Manchester United concluded the final months of their miserable 2021/22 season by circling the crucial need for a defensive midfielder and an elite striker as the team’s most pressing priorities.
They are, three weeks from the transfer window to run, still without the two. While neighbors Manchester City have long signed Kalvin Phillips and Erling Haaland for these positions – two names deeply coveted by United – the Old Trafford side are jostling down the cheap, easy-to-do and short-term aisle.
They are trying to finalize a deal for Adrien Rabiot – a man Juventus are eager to get rid of – to play in the center of the park.
To remedy their problems of having an aging striker and an injured one they allegedly sold, they turned to 33-year-old Marko Arnautovic.
This miscalculation was only cleared up by Bologna excluding United from a deal and an understandable reaction from the fan base.
If just scratching the surface above doesn’t already mean no recruiting strategy, there is more.
With those two goals, United, who heralded a new era under Erik ten Hag characterized by team discipline and harmony, marched with their eyes wide open in the opposite direction.
Rabiot and his mother, Véronique, who is also his agent, are one of the most disruptive combos in European football. He refused a World Cup call-up, it faced Paris Saint-Germain, the families of Kylian Mbappe and Paul Pogba, Laurent Blanc, Walter Sabatini… so the list goes on.
How did they land on Arnautovic, who clashed with coaches and captains, and has “the attitude of a kid” according to José Mourinho?
How are United, with a new manager and extensive behind-the-scenes restructuring, playing the same old tricks?
The entire window was dedicated to nostalgia for Frenkie de Jong, whose preference is to stay at Barcelona – with a club forcing him out as part of their creative accounting orientation. A basic deal was agreed with the Catalans to sign the progressive midfielder on July 14 and United have since observed a very public contract dispute between De Jong and Barca.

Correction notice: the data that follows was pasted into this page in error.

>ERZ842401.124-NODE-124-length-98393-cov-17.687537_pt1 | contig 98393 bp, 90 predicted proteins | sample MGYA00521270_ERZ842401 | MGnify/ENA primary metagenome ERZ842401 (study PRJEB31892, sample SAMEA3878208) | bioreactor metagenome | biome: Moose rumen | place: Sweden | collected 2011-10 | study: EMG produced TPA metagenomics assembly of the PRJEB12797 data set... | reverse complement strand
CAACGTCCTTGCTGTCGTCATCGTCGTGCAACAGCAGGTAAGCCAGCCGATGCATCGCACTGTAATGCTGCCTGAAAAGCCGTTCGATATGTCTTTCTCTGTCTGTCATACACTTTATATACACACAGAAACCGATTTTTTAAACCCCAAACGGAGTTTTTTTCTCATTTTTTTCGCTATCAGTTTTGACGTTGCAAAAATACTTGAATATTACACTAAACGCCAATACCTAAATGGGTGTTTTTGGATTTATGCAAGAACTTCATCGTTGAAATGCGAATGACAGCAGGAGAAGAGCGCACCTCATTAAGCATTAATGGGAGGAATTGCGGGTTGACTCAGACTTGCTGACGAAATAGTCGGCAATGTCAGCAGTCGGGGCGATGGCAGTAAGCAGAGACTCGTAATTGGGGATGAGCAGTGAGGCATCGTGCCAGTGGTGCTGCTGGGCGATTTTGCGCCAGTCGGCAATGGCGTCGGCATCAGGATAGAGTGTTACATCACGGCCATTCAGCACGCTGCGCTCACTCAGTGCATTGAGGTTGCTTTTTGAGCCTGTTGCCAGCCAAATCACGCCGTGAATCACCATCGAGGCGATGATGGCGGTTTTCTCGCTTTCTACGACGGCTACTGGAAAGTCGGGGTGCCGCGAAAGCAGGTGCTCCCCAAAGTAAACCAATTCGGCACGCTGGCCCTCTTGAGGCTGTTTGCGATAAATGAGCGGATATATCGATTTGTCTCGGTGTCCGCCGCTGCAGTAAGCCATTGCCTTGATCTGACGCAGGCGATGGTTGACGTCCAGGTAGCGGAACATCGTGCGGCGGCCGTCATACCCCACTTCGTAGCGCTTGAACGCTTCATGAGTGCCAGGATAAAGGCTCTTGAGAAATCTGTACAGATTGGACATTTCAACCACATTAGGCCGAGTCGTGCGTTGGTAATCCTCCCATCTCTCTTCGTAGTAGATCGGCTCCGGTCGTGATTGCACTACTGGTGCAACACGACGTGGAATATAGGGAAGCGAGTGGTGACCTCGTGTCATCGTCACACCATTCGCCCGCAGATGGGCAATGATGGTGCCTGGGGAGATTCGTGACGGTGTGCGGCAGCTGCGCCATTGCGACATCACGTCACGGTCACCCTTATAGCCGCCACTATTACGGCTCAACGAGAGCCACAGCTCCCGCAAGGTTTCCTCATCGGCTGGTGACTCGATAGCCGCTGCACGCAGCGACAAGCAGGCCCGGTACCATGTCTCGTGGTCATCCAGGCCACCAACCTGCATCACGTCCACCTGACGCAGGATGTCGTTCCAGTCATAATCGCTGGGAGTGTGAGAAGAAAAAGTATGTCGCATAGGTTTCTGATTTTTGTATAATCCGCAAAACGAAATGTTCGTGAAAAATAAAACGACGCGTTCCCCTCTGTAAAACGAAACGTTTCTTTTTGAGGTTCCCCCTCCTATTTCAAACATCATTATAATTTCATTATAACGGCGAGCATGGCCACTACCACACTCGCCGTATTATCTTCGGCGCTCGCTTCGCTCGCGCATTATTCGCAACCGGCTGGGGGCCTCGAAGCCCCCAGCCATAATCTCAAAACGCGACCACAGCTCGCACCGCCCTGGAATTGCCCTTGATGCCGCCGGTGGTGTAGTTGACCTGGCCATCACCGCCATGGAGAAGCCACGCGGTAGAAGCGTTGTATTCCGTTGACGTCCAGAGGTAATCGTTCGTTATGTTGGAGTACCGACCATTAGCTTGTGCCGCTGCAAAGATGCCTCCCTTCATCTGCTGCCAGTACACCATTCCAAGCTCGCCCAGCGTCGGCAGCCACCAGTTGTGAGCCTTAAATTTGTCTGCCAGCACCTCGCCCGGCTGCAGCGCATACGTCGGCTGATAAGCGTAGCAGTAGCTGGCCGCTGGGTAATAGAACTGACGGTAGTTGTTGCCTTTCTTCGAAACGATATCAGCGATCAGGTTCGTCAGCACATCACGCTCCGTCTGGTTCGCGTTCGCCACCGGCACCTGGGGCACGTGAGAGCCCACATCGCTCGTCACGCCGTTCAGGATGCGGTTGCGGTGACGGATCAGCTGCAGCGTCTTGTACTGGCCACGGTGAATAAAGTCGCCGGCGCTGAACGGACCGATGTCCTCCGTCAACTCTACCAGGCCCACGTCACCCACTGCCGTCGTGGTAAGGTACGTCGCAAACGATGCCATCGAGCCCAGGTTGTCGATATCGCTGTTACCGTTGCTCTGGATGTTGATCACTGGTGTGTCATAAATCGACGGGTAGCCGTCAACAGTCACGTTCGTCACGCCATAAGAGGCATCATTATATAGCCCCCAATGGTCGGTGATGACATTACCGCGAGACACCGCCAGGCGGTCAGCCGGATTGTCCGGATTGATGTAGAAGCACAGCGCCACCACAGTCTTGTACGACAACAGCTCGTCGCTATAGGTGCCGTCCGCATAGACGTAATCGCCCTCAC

Chelsea also watched, waited and anticipated their opportunity for another diversion.
At a recent unofficial lunch, a Premier League sporting director was stunned that United had not tried a talent of a similar stylistic profile to Ibrahim Sangare or secured a need with Ruben Neves’ surety. He also pointed out that even with De Jong, they lacked a Destroyer to complete his ball progression.
United missed a chance with Vitinha, Ryan Gravenberch, Fabian Ruiz and, in a different feature, Renato Sanches.
In resolving their attacking dilemma, the club said they did not want to get into a bidding war for Darwin Nunez, when in reality they were not a consideration for him and there was ” no market” according to Benfica.
The club left him late to pursue Benjamin Sesko, who will join Leipzig from Red Bull Salzburg in July 2023.
Even the live interest in Cody Gakpo smacks of negligence as he could have been blocked early in the window given PSV’s stance that if a club with strong financial resources comes along they know they can’t hold off the players. star players. The presence of former United striker Ruud van Nistelrooy in their dugout also allows for smoother negotiation.
Gakpo would follow the overall rookie model this summer: someone Ten Hag knows from the Eredivisie.
This opens up another range of fundamental questions: why does the manager lead the transfer process? Is there no trust in the recruiting structure? Is the scouting team too afraid to suggest alternatives or have their options been rejected? Do this summer’s scenes in business relationships reflect the “best-in-class” approach?